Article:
Age Discrimination: It’s a Question of Time

Starbucks InitiativeIt can be difficult for workers who are starting out or who are in the midst of an exciting career to think ahead.

It is a bummer to contemplate the certain prospect that the merry-go-round will some day stop.

Fear of and distaste for aging are among the reasons that society collectively ignores age discrimination in employment in the United States. Moreover, victims of age discrimination often find themselves in the undesirable position of competing with victims of other types of discrimination for attention and scarce resources.

Age discrimination is blatant but invisible. Many states, for example, require judges to retire at age 70, even if they are perfectly capable and fit. The thinking goes that forcing these mostly white judges to retire encourages diversity by making room for African-Americans and Hispanics, who are underrepresented in the judiciary. But judges don’t live forever and the judiciary inevitably will become more diverse without age discrimination. Meanwhile, there are many non-discriminatory ways of getting rid of incompetent employees, including judges.

The kind of short-sighted thinking way that encourages age discrimination discounts the tremendous down-side of the problem.

Age discrimination dehumanizes individuals by assigning them group traits that often are negative and unfounded.

Age discrimination denies older workers their individuality and personhood (not to mention their right to work).

A society that countenances any type of irrational employment discrimination undermines the foundational American principles of equality and equal justice under the law. You can’t just be equal when you’re young and cool. If you’re not equal when you are older too, then the equality that you thought you had was illusory. There is and can be no justification for exempting one disfavored group — older workers — from societal protections against employment discrimination.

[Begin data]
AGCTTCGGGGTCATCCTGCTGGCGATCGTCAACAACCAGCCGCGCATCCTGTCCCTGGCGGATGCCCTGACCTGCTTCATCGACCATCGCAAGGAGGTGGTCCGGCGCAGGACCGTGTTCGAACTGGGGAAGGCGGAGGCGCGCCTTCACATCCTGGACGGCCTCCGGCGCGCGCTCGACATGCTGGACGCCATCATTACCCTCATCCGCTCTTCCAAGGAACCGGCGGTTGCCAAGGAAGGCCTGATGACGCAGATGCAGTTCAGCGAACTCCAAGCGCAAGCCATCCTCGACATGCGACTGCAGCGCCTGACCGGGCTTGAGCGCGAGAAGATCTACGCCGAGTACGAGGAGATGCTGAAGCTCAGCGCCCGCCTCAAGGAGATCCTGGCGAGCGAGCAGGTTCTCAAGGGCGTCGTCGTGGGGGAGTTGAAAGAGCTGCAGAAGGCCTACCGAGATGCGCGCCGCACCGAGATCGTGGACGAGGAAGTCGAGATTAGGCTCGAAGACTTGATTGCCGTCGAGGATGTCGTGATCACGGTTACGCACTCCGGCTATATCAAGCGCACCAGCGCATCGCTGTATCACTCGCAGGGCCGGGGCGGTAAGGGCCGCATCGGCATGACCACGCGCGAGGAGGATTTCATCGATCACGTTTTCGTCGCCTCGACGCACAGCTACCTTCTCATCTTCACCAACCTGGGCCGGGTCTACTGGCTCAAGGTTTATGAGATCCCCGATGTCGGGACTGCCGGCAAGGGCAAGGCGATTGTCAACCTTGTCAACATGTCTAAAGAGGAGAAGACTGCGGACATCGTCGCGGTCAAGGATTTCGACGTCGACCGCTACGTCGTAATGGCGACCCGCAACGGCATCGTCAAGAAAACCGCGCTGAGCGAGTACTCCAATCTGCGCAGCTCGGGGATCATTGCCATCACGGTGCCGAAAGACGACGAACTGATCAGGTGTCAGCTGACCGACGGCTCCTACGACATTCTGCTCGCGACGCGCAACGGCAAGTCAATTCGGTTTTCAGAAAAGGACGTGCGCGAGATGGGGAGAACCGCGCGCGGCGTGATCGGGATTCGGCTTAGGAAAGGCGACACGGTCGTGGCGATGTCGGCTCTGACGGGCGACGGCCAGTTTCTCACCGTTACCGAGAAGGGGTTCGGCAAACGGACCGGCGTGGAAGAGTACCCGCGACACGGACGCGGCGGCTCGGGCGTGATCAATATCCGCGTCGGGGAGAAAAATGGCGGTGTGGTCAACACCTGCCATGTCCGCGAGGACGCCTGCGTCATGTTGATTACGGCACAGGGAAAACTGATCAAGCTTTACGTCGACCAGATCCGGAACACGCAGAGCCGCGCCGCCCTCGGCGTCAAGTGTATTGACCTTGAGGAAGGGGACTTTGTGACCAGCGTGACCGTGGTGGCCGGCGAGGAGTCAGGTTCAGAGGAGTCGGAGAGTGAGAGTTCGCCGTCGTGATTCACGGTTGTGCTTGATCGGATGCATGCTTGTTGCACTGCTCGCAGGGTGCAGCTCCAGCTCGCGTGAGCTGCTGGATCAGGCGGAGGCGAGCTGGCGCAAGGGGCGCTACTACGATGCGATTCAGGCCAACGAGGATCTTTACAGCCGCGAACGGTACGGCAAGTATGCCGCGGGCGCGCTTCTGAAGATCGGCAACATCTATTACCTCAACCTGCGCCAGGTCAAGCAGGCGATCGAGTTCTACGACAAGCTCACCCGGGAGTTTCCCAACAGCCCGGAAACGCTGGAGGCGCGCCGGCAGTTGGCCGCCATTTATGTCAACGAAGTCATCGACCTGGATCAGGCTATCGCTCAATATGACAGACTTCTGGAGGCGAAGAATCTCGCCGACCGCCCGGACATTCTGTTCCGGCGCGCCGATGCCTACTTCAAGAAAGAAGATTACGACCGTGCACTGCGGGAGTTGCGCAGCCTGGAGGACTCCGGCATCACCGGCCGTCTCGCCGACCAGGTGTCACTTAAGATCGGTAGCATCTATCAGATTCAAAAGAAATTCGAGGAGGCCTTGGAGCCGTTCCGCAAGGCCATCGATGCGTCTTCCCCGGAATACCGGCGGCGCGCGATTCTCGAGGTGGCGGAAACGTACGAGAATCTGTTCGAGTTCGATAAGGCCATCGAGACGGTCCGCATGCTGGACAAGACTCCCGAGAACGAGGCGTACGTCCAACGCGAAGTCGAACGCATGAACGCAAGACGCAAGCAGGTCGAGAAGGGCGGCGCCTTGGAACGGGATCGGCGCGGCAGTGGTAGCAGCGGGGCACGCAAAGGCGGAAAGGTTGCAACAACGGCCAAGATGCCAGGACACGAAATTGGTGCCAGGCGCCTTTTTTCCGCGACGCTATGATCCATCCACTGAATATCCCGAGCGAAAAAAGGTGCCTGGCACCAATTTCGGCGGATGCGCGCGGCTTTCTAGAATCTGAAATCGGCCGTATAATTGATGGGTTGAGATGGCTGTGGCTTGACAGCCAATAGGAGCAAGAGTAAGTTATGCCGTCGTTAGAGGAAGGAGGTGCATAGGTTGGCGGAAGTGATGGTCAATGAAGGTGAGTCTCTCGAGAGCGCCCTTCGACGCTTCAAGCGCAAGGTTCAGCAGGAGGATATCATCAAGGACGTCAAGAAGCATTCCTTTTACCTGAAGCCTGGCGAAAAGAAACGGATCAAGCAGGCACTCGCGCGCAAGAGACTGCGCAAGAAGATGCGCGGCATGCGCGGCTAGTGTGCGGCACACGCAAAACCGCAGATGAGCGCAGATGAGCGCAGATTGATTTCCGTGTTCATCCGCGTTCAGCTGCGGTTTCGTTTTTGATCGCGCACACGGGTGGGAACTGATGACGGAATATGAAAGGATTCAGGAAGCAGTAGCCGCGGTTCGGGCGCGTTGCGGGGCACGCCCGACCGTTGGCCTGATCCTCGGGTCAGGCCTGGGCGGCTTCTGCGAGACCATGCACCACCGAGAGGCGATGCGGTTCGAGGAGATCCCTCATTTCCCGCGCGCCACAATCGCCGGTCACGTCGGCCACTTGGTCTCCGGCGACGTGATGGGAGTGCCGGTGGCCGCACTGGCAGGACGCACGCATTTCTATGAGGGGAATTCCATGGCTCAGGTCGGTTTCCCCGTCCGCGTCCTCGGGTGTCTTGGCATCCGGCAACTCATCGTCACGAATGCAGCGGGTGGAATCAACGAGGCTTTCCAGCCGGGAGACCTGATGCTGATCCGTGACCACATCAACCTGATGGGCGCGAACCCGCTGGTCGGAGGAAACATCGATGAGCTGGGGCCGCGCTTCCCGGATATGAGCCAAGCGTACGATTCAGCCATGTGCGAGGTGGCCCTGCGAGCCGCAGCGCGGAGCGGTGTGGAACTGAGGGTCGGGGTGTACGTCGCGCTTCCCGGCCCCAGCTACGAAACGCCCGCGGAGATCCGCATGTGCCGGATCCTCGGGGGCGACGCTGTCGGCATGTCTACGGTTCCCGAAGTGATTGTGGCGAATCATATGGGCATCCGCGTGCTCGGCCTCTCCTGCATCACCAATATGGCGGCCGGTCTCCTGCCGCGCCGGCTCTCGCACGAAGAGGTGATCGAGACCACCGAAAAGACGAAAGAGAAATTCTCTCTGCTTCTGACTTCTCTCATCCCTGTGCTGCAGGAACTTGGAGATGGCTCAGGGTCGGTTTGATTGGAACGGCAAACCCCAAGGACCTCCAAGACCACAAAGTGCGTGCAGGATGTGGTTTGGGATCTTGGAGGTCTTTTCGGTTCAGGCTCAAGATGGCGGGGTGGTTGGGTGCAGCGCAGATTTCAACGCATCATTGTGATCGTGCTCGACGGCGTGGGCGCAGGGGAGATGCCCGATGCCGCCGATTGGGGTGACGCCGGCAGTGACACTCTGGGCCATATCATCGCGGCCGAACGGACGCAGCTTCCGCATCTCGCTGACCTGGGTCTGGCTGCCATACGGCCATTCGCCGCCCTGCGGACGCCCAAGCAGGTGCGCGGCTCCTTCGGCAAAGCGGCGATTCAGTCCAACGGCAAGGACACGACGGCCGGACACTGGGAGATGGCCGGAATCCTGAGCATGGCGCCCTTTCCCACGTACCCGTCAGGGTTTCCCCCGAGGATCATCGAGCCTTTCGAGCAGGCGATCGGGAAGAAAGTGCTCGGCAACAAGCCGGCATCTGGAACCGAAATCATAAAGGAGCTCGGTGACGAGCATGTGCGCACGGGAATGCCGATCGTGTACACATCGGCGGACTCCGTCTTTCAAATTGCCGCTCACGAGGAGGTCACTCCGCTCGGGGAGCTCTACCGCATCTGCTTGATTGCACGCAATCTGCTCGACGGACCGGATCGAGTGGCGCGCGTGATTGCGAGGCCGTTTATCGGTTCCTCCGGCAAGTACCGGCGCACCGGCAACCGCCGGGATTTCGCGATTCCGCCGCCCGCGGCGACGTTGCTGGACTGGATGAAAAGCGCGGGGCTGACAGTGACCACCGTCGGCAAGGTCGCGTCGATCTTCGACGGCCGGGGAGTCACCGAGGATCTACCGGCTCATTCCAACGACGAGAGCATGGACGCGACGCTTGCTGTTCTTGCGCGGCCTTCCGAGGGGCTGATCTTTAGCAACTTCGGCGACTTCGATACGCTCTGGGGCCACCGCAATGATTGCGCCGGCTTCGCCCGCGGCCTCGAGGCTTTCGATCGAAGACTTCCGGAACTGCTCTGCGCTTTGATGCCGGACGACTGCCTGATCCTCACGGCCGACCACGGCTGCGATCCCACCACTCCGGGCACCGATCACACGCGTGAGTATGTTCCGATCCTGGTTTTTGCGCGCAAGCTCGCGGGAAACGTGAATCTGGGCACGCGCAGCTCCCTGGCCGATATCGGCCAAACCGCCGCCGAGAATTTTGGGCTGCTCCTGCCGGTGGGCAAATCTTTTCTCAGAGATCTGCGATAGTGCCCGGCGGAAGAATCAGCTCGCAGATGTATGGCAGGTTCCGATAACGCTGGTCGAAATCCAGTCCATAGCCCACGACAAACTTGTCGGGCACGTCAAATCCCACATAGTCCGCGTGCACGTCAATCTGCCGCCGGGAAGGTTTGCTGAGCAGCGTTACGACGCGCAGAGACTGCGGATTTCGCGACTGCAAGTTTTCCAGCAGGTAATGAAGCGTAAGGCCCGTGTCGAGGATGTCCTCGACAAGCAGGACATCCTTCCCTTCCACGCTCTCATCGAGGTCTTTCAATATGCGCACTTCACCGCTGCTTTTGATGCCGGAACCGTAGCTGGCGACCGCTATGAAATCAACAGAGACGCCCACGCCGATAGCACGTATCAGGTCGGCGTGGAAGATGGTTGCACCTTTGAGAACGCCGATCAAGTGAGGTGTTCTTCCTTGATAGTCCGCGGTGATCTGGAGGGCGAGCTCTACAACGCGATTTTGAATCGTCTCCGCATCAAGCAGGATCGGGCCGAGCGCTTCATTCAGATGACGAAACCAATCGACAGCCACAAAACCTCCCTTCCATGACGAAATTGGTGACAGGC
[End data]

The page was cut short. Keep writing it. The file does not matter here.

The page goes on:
The extent of the problem of age discrimination in employment today can be seen by its overt nature. Employers advertise for “digital natives” or “recent graduates,” which are code terms for workers under the age of 40.

Meanwhile, the Obama administration has given its blessing to the so-called 100,000 Opportunities Initiative, in which many of America’s leading corporations plan to provide jobs to disadvantaged “youth” aged 16 to 24. The 100,000 Opportunities Initiative violates the plain language of the Age Discrimination in Employment Act of 1967 (ADEA), which unambiguously prohibits employers from using age as a factor in hiring.

 Starbucks, a corporate leader of the coalition, and U.S. Labor Secretary Thomas E. Perez, who endorsed the initiative, have failed to provide any legal justification for a hiring program that on its face violates the ADEA. Meanwhile, the media and the AARP have ignored this blatant example of government-backed age discrimination by America’s top corporations.

In passing the ADEA, Congress made the decision 50 years ago to protect older workers from employment discrimination. Since then, the federal government has addressed youth unemployment through educational and training programs. The Aspen Institute’s Forum for Community Solutions, which describes itself as an “intermediary” for the initiative, states in press release that the “the Opportunity Initiative does not prevent opportunities for older workers. Its purpose is to open up new opportunities that currently do not exist for some youth.”  But the facts speak for themselves. Jobs will be designated for workers in a specific age group. Workers aged 25 and over are expressly excluded from applying for these jobs. That’s age discrimination under the ADEA.

No one disagrees that jobless and disadvantaged young people need help but so do older workers. A recent AARP survey showed that half of the people ages 45 to 70 who experienced unemployment during the past five years are not currently working,. The Economic Policy Institute, a nonpartisan think tank, did a study in 2013 that documents alarming economic insecurity among older Americans. Nearly half (48.0 percent) of America’s 41 million seniors are “economically vulnerable,” defined as having an income that is less than two times the supplemental poverty threshold (a poverty line more comprehensive than the traditional federal poverty line).

Younger workers undoubtedly will reap short-term benefits as a result of the 100,000 Opportunities Initiative but I submit they will be losers in the end unless society takes a hard-line on age discrimination in employment. The merry-go-round stops for everyone. We are all, in the end, diminished by age discrimination.

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